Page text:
Beginning in the late 1960s, Morris, who had previously made geometric plywood and steel forms, began to use more malleable media, such as felt,
inviting the material’s properties and chance operations—in this case, gravity—to play a role. He called this Process Art. Morris was active in experimental dance beginning in the 1950s and was interested in the corporeal aspects of felt; its "skinlike" qualities resonated with his own concerns at the time.
Gallery label from 2007.
Although Morris helped to define the principles of Minimal art, writing important articles on the subject, he was also an innovator in tempering the often severe appearance of Minimalism with a new plasticity—a literal softness. In works like this one, he subjected sheets of thick industrial felt to basic formal procedures (a series of parallel cuts, say, followed by hanging, piling, or even dropping in a tangle), then accepted whatever shape they took as the work of art. In this way he left the overall configuration of the work (a configuration he imagined as temporary) to the medium itself. "Random piling, loose stacking, hanging, give passing form to material," Morris wrote. "Chance is accepted and indeterminacy is implied. . . . Disengagement with preconceived enduring forms and orders for things is a positive assertion."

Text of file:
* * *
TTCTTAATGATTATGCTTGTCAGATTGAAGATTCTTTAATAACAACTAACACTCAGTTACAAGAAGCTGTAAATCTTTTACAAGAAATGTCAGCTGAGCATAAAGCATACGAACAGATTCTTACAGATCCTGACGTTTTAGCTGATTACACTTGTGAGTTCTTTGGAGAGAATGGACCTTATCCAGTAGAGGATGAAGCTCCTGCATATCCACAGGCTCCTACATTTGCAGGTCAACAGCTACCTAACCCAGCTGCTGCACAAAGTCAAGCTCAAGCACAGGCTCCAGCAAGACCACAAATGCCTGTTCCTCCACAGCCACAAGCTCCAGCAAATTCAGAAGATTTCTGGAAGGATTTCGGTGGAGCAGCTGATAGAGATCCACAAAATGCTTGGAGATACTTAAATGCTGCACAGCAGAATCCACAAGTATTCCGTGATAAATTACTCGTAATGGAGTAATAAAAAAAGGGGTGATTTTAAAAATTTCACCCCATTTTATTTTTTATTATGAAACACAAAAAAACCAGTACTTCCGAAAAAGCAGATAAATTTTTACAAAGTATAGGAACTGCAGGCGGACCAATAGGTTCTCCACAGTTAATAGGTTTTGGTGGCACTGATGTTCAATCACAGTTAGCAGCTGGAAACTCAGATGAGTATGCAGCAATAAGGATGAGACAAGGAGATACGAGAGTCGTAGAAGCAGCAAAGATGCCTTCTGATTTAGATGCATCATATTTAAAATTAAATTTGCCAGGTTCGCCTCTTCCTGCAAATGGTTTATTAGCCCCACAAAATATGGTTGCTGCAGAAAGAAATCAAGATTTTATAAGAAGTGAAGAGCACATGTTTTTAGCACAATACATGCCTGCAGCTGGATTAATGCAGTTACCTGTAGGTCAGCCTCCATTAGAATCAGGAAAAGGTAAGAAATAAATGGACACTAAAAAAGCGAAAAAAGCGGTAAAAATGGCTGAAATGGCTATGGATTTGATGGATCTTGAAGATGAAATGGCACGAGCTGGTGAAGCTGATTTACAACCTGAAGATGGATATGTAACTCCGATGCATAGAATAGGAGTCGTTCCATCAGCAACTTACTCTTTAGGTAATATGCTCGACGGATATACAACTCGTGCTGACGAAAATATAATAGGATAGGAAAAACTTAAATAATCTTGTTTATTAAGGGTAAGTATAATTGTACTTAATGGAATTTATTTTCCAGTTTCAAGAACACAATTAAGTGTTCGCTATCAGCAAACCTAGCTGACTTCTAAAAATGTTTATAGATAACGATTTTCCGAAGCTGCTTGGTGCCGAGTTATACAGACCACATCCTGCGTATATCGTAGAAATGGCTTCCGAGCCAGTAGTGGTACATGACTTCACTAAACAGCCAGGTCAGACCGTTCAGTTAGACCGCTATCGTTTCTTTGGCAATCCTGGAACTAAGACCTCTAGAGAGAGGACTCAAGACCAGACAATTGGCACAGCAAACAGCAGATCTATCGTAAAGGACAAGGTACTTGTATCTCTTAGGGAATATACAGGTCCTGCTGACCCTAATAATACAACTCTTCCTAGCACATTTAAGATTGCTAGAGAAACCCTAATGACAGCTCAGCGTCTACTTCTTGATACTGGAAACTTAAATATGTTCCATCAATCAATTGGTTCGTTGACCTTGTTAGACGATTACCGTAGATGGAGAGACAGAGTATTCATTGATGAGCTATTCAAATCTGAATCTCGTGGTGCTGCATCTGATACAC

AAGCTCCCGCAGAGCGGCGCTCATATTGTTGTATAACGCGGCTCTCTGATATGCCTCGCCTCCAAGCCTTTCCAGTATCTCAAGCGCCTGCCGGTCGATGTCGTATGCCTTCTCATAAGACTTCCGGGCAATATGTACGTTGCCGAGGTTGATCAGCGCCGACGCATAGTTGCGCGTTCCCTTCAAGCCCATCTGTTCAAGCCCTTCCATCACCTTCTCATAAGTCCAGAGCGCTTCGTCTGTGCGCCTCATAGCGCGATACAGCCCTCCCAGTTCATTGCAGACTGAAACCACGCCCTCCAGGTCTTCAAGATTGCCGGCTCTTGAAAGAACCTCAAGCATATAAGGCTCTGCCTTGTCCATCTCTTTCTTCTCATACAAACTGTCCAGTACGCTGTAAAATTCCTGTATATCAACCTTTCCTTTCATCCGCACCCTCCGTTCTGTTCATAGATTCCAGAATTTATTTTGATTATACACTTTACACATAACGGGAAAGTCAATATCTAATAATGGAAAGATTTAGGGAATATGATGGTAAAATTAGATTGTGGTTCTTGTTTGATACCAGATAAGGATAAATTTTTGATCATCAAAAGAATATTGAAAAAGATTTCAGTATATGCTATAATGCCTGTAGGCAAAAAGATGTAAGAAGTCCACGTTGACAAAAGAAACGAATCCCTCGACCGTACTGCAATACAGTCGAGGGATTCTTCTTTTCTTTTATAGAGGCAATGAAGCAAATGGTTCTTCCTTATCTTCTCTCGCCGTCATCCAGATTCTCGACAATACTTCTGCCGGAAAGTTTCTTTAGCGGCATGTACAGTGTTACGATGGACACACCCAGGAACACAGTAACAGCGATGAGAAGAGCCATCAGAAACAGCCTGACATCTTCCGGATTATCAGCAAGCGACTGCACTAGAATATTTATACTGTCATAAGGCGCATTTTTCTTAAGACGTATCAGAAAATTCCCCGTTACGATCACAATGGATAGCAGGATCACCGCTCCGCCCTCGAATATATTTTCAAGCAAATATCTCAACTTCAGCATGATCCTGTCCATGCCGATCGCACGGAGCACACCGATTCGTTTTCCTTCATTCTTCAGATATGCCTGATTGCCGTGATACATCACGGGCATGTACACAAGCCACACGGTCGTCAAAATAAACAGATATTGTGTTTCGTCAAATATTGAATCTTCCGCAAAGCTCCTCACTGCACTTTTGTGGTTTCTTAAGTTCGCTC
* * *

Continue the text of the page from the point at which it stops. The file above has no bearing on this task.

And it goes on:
This work emphasizes the process of its making and the qualities of its material. But even if Morris was trying to avoid making form a "prescribed end," as a compositional scheme, the work has both formal elegance and psychological suggestiveness: the order and symmetry of the cut cloth is belied by the graceful sag at the top. In fact, a work produced by rigorous aesthetic theory ends up evoking the human figure. "Felt has anatomical associations," Morris has said, "it relates to the body—it's skinlike."
Publication excerpt from The Museum of Modern Art, MoMA Highlights, New York: The Museum of Modern Art, revised 2004, originally published 1999, p. 287.